The town of Xpujil is in the middle of nowhere, except for being on Highway and the jumping off point for those wanting to visit the Calakmul Biosphere Reseve and the extensive Mayan city ruins deep in the jungle. It was nondescript, yes, but that gave it a certain charm.
I saw a lot of beetles in Mexico. A year before my visit they were still in production in the city of Pueblo.
A pedlar of food snacks on a tricycle on the streets of Xpujil.
A rsusted street sign.
On 8 March news had reached Mexico that the supermarket shelves in the UK were devoid of toilet rolls. At this time there were only about 10 recorded cases of Coronavirus in Mexico.
Hotel Victoria in the centre of town
One of many artriculated tankers that roll along Highway 186 through the centre of Xpujil
Calle Chicana, Xpujil
Lots of trucks in this town
Painted wooden homes in Xpujil.
Sitting in the middle of the dual carriageway passing through Xpujil, the plaque bemeath this artwork read "A hermosa planta del maize". To the beautiful corn plant (which was worshipped in the MAyan civilisation) although the symbolism is a little lost on me.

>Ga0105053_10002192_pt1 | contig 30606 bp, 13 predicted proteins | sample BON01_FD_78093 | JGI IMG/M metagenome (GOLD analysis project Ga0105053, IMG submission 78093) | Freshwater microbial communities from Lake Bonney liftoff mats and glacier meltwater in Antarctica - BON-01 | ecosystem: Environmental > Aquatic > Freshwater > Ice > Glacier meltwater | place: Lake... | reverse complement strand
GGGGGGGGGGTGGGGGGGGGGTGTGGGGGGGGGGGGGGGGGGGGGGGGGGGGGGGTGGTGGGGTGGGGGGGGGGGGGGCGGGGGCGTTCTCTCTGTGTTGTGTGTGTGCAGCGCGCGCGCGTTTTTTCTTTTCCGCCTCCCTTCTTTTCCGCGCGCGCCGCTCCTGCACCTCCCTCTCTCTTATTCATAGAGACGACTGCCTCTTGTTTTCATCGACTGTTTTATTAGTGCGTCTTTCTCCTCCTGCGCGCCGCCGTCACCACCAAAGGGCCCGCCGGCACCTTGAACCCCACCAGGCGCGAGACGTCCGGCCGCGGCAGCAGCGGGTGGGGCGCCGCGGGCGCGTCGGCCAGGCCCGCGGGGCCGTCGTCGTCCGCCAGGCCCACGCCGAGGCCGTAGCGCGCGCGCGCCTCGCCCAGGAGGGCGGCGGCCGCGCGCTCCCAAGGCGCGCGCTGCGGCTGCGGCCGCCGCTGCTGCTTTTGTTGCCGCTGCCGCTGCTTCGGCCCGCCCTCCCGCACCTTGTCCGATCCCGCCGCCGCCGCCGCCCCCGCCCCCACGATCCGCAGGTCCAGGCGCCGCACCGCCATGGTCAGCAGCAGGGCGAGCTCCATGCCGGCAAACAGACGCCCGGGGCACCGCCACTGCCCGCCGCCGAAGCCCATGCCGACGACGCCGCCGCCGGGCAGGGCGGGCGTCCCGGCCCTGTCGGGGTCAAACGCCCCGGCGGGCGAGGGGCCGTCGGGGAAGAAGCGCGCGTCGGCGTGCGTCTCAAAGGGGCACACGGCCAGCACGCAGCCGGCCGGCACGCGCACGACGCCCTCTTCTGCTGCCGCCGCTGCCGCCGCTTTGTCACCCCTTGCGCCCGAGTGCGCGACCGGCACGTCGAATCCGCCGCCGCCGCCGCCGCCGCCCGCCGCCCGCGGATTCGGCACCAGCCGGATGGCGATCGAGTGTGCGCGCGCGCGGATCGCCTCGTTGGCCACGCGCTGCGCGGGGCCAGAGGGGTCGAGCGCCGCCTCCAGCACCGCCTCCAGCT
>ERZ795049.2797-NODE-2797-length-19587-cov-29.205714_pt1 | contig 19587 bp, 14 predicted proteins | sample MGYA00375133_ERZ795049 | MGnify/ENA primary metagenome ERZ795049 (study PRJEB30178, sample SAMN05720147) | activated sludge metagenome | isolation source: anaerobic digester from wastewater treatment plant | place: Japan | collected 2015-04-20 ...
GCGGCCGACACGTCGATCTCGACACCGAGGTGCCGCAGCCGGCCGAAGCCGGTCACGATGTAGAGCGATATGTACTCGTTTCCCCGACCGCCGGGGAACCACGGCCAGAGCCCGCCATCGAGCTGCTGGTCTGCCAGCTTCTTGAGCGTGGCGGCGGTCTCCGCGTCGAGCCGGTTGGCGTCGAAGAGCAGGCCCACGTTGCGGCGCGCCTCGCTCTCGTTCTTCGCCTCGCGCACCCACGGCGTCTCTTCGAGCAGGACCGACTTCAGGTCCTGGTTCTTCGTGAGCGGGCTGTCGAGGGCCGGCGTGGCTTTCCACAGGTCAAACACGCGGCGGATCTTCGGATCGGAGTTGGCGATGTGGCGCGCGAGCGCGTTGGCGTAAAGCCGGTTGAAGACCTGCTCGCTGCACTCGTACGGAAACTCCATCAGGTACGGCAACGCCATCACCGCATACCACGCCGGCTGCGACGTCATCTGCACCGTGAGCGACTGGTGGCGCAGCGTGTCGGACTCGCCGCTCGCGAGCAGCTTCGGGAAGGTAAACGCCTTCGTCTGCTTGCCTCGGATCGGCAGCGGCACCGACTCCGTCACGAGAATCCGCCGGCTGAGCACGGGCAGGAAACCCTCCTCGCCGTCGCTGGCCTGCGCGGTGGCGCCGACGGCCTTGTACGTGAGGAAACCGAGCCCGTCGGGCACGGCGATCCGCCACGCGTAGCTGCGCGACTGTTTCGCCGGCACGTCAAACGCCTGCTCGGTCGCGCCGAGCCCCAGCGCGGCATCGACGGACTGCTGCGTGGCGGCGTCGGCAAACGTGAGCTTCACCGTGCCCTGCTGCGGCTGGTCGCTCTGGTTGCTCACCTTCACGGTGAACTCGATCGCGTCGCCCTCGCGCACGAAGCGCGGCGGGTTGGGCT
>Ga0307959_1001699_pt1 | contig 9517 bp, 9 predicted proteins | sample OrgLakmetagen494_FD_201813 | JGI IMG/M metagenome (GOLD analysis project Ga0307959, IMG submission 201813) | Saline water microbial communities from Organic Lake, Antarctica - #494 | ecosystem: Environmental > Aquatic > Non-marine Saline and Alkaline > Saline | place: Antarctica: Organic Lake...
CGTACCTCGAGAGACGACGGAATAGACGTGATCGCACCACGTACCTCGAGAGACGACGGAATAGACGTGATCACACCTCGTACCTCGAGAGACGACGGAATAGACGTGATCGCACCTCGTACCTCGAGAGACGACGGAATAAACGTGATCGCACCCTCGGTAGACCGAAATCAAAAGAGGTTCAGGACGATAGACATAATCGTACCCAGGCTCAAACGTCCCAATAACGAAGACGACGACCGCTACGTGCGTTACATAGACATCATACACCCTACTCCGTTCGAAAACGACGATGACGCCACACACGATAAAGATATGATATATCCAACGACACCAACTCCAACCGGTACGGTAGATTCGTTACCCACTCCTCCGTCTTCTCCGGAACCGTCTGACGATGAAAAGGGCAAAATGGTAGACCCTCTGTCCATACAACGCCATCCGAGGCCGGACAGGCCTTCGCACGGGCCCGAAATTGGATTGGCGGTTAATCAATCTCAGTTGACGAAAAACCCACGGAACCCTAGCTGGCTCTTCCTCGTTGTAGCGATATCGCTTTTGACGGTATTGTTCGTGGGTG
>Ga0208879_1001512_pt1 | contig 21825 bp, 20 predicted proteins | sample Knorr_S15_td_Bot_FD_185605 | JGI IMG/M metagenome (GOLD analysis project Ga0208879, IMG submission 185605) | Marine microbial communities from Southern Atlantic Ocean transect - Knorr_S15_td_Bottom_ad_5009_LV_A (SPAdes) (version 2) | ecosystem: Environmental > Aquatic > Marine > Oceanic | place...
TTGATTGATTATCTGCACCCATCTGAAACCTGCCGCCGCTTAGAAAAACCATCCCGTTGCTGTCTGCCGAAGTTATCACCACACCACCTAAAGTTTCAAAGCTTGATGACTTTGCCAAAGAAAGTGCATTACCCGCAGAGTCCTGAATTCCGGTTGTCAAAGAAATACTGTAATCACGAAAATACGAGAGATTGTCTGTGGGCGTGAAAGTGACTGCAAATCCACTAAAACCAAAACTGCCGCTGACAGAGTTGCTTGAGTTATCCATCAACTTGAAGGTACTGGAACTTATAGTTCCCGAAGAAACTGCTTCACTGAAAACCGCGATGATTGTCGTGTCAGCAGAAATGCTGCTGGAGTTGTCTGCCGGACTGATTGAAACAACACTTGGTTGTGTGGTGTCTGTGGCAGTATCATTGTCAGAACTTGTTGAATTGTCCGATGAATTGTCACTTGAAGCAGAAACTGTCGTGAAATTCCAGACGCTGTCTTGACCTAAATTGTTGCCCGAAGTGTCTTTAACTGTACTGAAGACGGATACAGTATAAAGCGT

If there was an award for the most functional police station architecture in Mexico then this might be in the running.
Xpujil has its own Mayan ruins on the edge of the town. This is 'Estructura IV'.
'Estuctura I' or only slightly more romantically "The Building of the Three Towers" at the Xpujil Mayan archeological site
More of 'Estuctura I' including Mayan hieroglyphics carved into the stone
Yet another extraordinarily long truck rolls down the main street of Xpujil on Highway 186